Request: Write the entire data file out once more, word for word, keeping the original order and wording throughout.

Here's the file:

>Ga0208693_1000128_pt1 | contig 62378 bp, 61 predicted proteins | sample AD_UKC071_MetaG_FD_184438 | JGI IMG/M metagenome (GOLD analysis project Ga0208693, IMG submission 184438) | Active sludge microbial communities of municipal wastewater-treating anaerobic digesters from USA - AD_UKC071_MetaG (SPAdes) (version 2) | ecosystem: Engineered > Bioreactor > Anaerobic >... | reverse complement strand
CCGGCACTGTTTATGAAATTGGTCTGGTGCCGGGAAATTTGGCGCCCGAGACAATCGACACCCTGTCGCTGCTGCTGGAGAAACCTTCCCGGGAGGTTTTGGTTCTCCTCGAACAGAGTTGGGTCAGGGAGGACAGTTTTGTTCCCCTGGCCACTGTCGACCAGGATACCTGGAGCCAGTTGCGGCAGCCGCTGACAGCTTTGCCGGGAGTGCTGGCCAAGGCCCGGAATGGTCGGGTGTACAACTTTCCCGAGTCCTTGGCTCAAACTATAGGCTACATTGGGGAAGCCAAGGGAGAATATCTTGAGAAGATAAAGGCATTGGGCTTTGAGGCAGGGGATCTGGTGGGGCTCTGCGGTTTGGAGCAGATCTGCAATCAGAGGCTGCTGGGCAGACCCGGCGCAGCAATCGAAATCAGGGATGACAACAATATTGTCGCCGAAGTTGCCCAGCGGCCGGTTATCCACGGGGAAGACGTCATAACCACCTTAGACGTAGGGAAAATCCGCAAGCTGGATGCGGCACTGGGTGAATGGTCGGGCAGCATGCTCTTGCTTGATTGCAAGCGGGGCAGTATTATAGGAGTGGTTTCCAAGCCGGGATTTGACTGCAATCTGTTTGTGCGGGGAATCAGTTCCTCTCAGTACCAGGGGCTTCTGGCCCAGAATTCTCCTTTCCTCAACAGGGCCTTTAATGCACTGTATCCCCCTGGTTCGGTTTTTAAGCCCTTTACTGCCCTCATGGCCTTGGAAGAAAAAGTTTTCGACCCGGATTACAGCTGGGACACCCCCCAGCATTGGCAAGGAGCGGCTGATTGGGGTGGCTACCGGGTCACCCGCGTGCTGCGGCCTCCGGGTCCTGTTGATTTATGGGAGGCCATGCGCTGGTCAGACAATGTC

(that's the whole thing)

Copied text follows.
>Ga0208693_1000128_pt1 | contig 62378 bp, 61 predicted proteins | sample AD_UKC071_MetaG_FD_184438 | JGI IMG/M metagenome (GOLD analysis project Ga0208693, IMG submission 184438) | Active sludge microbial communities of municipal wastewater-treating anaerobic digesters from USA - AD_UKC071_MetaG (SPAdes) (version 2) | ecosystem: Engineered > Bioreactor > Anaerobic >... | reverse complement strand
CCGGCACTGTTTATGAAATTGGTCTGGTGCCGGGAAATTTGGCGCCCGAGACAATCGACACCCTGTCGCTGCTGCTGGAGAAACCTTCCCGGGAGGTTTTGGTTCTCCTCGAACAGAGTTGGGTCAGGGAGGACAGTTTTGTTCCCCTGGCCACTGTCGACCAGGATACCTGGAGCCAGTTGCGGCAGCCGCTGACAGCTTTGCCGGGAGTGCTGGCCAAGGCCCGGAATGGTCGGGTGTACAACTTTCCCGAGTCCTTGGCTCAAACTATAGGCTACATTGGGGAAGCCAAGGGAGAATATCTTGAGAAGATAAAGGCATTGGGCTTTGAGGCAGGGGATCTGGTGGGGCTCTGCGGTTTGGAGCAGATCTGCAATCAGAGGCTGCTGGGCAGACCCGGCGCAGCAATCGAAATCAGGGATGACAACAATATTGTCGCCGAAGTTGCCCAGCGGCCGGTTATCCACGGGGAAGACGTCATAACCACCTTAGACGTAGGGAAAATCCGCAAGCTGGATGCGGCACTGGGTGAATGGTCGGGCAGCATGCTCTTGCTTGATTGCAAGCGGGGCAGTATTATAGGAGTGGTTTCCAAGCCGGGATTTGACTGCAATCTGTTTGTGCGGGGAATCAGTTCCTCTCAGTACCAGGGGCTTCTGGCCCAGAATTCTCCTTTCCTCAACAGGGCCTTTAATGCACTGTATCCCCCTGGTTCGGTTTTTAAGCCCTTTACTGCCCTCATGGCCTTGGAAGAAAAAGTTTTCGACCCGGATTACAGCTGGGACACCCCCCAGCATTGGCAAGGAGCGGCTGATTGGGGTGGCTACCGGGTCACCCGCGTGCTGCGGCCTCCGGGTCCTGTTGATTTATGGGAGGCCATGCGCTGGTCAGACAATGTC